Anxiety is a natural reaction to stress. While it can be an unpleasant feeling, anxiety itself is not always a bad thing. For example, anxiety about an upcoming interview can help one better prepare for the occasion. However, when anxiety leads to excessive fear that is disproportionate to the situation and hinders one’s ability to function normally, it is classified as an anxiety disorder.
Anxiety disorders are extremely common, affecting 30% of adults at some point in their lives. However, adults are not the only ones who can get anxiety. Children may also be vulnerable to anxiety disorder due to genetics and environmental factors. Anxiety disorders are highly treatable, and many individuals with anxiety lead normal and productive lives with flourishing careers and relationships.
There are various types of anxiety disorders, each with different sets of symptoms. The general symptoms of anxiety include stress that is disproportionate to the situation and hinders one’s ability to function in daily situations. Depending on the type of anxiety disorder one suffers from, these symptoms can be further classified.
Generalized Anxiety Disorder: Persistent and excessive worry that interferes with daily function. It is often accompanied by restlessness, fatigue, difficulty concentrating, and muscle tension. With this anxiety disorder, daily worries and stresses such as job or financial responsibilities trigger deep anxiety within the individual.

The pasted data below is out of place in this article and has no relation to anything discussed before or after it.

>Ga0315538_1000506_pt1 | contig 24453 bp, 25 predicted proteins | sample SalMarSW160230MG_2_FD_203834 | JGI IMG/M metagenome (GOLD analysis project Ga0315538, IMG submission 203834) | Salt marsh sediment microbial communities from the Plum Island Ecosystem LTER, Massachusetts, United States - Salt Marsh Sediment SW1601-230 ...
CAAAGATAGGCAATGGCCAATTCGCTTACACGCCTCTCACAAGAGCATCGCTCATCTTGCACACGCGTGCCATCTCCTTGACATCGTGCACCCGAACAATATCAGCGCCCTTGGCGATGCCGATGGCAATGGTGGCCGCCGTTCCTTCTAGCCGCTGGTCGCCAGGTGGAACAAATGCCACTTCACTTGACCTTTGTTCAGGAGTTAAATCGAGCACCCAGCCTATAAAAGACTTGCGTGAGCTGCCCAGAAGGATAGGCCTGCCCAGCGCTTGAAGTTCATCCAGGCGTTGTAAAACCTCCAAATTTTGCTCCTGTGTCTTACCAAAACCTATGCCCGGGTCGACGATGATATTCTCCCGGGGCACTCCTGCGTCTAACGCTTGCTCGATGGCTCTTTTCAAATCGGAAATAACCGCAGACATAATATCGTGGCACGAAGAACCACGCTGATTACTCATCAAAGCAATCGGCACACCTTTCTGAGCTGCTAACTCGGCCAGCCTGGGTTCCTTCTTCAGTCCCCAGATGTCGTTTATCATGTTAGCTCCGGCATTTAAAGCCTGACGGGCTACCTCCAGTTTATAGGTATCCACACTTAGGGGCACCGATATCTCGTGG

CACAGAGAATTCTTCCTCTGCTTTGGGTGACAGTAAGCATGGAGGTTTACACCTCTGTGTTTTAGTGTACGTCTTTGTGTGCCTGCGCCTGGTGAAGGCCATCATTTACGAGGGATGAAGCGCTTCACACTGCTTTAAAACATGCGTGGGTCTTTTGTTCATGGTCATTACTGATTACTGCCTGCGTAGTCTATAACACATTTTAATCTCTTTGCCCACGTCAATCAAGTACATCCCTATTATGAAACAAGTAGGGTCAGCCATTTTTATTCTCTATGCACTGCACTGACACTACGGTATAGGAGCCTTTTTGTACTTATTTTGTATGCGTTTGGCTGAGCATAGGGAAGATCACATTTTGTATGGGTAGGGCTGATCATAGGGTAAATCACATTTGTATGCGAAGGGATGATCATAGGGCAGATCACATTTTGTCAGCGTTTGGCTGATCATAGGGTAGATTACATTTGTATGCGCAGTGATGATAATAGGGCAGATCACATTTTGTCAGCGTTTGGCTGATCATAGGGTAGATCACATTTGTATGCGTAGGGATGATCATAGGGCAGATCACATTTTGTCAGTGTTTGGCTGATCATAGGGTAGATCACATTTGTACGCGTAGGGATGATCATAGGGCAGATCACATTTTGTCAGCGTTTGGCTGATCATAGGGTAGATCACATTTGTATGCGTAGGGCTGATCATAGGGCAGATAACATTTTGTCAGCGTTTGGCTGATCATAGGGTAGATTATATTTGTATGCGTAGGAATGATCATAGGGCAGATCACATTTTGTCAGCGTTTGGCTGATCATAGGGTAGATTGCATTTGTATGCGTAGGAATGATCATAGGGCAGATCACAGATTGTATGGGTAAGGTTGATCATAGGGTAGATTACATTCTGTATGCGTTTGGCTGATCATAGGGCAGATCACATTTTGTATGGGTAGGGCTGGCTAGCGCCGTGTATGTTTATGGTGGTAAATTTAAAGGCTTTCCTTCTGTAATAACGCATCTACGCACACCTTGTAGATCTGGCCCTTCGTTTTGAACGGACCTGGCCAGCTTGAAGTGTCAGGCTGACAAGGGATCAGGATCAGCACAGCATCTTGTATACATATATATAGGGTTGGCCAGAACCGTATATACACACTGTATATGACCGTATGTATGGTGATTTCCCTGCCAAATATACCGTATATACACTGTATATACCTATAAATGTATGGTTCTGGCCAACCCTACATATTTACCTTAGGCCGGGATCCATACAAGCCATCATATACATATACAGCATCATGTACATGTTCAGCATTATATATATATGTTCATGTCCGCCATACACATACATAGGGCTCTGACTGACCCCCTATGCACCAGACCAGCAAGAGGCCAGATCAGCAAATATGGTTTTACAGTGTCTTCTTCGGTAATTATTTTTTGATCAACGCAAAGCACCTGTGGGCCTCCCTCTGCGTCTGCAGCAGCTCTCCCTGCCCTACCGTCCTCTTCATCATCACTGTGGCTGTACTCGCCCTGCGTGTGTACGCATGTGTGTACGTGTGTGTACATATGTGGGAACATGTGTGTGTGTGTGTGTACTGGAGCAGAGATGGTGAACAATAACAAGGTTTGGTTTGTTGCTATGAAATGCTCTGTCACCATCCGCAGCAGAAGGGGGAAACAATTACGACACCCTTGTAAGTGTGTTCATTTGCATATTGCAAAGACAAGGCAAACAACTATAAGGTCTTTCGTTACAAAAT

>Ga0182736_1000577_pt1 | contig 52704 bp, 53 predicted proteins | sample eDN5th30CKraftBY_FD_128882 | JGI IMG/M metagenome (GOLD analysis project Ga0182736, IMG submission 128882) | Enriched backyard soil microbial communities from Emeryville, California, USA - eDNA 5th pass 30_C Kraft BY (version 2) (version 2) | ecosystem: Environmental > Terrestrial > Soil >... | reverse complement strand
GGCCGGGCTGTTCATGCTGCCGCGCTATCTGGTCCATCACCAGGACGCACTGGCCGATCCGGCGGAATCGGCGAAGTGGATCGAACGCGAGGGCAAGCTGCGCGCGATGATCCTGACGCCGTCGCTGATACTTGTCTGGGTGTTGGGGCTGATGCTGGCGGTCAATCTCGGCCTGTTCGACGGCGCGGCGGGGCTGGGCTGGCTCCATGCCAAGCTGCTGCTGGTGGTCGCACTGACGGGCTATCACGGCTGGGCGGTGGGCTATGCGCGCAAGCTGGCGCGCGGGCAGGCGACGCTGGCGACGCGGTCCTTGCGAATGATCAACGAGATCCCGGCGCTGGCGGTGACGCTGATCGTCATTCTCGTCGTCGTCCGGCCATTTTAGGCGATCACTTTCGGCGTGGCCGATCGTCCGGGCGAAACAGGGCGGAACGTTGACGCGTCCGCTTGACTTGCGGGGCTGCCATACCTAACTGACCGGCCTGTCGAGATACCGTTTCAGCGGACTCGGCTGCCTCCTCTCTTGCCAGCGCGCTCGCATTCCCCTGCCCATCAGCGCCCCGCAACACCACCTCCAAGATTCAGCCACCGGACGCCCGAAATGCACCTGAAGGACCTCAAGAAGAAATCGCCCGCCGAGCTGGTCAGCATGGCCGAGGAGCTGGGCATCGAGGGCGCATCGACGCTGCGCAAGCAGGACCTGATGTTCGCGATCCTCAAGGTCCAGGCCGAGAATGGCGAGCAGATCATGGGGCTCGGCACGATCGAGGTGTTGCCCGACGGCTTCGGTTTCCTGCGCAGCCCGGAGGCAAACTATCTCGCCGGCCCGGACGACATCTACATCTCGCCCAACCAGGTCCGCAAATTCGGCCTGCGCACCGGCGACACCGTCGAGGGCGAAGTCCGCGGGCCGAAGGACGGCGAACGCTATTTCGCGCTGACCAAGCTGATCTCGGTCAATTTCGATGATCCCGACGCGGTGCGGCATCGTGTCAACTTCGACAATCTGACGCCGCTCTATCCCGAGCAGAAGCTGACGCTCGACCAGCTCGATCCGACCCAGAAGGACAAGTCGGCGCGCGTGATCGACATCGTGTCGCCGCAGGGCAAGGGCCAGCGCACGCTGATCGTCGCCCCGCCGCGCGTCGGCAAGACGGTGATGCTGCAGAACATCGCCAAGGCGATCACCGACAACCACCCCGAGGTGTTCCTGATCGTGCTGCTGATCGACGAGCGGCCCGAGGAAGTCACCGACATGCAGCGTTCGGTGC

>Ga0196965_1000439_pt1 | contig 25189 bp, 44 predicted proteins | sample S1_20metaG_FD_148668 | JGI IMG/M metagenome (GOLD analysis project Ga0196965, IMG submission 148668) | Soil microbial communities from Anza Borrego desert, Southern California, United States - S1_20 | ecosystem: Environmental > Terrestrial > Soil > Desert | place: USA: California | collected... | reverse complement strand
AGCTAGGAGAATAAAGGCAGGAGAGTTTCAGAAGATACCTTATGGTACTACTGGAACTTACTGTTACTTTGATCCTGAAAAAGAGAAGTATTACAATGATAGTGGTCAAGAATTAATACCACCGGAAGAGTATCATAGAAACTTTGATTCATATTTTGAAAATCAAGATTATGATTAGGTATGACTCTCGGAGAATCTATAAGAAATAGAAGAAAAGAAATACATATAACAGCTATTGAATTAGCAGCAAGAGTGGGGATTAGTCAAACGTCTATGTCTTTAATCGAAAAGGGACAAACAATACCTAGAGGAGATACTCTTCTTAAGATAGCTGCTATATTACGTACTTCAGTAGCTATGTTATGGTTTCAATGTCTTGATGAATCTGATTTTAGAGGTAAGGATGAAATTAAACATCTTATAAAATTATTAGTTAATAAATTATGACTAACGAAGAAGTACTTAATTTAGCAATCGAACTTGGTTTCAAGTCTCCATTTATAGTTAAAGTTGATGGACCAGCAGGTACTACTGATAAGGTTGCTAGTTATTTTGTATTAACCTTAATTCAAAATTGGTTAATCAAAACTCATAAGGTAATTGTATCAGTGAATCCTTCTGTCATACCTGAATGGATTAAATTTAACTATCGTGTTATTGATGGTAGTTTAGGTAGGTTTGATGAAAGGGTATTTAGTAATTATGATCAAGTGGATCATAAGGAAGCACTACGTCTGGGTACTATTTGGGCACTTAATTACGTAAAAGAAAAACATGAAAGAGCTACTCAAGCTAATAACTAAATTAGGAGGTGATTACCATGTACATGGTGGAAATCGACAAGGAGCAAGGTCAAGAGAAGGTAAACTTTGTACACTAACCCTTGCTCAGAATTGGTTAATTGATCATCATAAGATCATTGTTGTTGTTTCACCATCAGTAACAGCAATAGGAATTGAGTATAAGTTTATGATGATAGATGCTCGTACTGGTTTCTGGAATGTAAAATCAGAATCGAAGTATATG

Panic Disorder: Recurrent panic attacks with physical symptoms such as rapid heart rate, sweating, shaking, shortness of breath, chest pain, dizziness, and numbness. Often these panic attacks can be mistaken for heart attacks or make the individual feel as though they may die.
Social Anxiety Disorder: Anxiety about being embarrassed, humiliated, rejected or looked down on during social interactions. Individuals with this type of anxiety disorder may avoid social situations, public speaking or meeting new people.
Separation Anxiety Disorder: Common in children, separation anxiety disorder is anxiety about separation from those the individual is attached to. This individual may have excessive fear about losing their person, so they may refuse to leave their side even during outings or while sleeping.
At Mile High Psychiatry, we find a combination of behavioral therapy, psychotherapy, and medication (if needed) to be a suitable treatment for anxiety disorders in children and adults. Psychotherapy may help the patient better understand their illness and learn cognitive tools to prevent anxiety from taking over their headspace. Medication needs will vary from patient to patient, depending on the severity of their disorder. If medication is prescribed, it is typically only for a short period while the individual learns to cope with their anxiety.
Have questions regarding anxiety disorders for yourself or your child? Request an appointment with Mile High Psychiatry to learn more.